Modern Trends in World Religions

By A. Eustace Haydon | Go to book overview

V
CONFUCIANISM AND MODERN
SCIENTIFIC THINKING

BY HU SHIH

FIRST, let me make my personal position clear. I do not want to appear in a series of discussions of world- religions under false colors. When I arrived in Chicago I asked Professor Haydon whether he had read my statement of faith published in the Forum and in the volume Living Philosophies, a statement which is naturalistic, agnostic, even atheistic. Professor Haydon said he had read my creed, so I am here, not as a believer in any one of these religions, but only as a student of the history of some of the intellectual-religious developments of my country.

In answering the question concerning the relationship between modern scientific thinking and Confucianism, I wish to point out that Confucianism, if correctly interpreted, will be in no sense adverse to modern scientific thinking. Not only is it my opinion that Confucianism will furnish very fertile soil on which to cultivate modern scientific thinking but Confucianism has many traditions which are quite favorable to the spirit and attitude of modern science.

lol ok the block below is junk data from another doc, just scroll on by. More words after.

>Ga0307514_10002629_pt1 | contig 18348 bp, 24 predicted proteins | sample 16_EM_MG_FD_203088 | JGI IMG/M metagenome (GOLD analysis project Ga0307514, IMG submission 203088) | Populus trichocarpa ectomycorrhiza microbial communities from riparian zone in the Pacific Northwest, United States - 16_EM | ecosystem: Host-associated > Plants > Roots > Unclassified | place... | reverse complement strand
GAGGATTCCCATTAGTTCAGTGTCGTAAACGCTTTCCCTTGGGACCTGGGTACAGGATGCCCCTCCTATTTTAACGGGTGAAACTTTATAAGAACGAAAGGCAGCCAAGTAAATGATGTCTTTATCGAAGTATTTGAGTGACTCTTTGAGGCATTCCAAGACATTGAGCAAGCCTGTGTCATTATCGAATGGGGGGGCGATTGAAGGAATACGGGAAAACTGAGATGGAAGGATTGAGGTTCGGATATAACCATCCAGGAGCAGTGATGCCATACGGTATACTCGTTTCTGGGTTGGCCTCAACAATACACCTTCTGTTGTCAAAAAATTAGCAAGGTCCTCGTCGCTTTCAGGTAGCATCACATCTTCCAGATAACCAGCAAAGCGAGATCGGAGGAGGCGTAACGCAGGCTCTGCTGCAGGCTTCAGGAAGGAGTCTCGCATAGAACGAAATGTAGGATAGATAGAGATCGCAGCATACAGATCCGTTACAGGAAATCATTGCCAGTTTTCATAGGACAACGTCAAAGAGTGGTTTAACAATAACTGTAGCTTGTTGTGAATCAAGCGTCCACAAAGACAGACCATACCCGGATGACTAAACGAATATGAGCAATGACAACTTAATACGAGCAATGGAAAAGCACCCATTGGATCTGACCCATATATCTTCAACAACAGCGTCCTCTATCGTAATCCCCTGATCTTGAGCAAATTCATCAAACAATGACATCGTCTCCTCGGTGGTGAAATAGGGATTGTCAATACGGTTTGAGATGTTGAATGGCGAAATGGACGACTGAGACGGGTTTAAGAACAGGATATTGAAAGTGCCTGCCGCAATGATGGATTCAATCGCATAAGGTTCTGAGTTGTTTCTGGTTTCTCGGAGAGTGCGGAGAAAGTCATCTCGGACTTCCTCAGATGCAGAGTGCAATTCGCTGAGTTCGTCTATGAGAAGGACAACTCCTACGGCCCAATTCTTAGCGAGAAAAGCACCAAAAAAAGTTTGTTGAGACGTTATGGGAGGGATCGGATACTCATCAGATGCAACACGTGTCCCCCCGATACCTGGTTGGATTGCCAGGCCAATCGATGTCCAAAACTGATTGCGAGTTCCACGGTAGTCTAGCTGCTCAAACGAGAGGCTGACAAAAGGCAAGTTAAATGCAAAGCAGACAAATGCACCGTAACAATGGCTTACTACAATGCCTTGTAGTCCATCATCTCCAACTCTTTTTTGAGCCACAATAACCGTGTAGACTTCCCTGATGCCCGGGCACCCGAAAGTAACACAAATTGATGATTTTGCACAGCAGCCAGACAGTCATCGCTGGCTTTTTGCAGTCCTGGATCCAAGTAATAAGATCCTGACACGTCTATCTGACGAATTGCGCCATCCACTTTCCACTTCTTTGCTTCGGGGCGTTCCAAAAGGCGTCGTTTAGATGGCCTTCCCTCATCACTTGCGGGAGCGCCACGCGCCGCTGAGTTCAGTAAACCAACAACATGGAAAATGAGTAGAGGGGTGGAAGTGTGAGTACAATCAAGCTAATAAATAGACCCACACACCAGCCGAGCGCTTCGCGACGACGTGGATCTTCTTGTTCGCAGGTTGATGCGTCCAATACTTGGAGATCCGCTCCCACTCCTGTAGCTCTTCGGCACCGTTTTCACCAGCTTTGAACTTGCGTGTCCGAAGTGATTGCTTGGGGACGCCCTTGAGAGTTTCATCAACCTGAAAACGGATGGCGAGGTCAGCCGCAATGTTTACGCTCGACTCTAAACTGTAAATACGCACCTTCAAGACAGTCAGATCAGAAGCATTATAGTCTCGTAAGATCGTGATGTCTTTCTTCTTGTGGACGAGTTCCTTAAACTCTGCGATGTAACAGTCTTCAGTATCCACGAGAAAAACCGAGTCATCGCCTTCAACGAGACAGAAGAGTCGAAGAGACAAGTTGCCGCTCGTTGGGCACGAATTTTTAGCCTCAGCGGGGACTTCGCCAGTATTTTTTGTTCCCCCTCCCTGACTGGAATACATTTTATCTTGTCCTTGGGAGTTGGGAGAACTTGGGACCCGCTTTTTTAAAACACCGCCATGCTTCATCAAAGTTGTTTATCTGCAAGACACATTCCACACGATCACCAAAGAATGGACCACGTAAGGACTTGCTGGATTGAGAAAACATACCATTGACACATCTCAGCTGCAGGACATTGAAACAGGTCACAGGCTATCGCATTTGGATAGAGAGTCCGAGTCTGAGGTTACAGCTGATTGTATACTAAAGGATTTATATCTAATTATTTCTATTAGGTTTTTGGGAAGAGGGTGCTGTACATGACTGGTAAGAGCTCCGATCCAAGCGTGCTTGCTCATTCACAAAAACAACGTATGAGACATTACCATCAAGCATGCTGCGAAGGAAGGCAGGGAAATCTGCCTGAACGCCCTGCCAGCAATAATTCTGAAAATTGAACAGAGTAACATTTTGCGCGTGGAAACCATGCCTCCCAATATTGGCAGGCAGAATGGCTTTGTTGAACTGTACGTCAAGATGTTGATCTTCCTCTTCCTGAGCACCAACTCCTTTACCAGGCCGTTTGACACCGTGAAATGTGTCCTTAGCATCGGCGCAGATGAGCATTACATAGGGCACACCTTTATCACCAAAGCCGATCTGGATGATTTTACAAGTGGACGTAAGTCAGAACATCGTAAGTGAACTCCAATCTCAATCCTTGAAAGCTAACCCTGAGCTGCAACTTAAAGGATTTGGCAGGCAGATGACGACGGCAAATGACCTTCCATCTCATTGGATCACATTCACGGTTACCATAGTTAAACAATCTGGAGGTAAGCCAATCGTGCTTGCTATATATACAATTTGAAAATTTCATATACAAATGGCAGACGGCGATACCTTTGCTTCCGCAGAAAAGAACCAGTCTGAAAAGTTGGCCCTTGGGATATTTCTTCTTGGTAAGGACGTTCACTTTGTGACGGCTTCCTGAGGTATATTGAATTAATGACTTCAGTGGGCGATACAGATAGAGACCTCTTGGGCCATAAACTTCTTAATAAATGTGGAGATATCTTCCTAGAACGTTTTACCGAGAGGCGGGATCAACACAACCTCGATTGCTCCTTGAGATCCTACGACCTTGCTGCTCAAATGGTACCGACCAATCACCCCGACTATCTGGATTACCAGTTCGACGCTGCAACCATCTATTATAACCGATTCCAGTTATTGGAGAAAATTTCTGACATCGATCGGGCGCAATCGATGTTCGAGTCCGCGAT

In the first place, Confucianism has an agnostic tendency and a respect for truth, such a respect for truth that it makes us feel the responsibility of confessing our ignorance where ignorance is the more correct description of our position than knowledge. Confucius taught his disciples to say that they knew a thing when they really knew it, and to say that they did not know it when they really did not know it. That is knowledge. That is not exactly agnosti-

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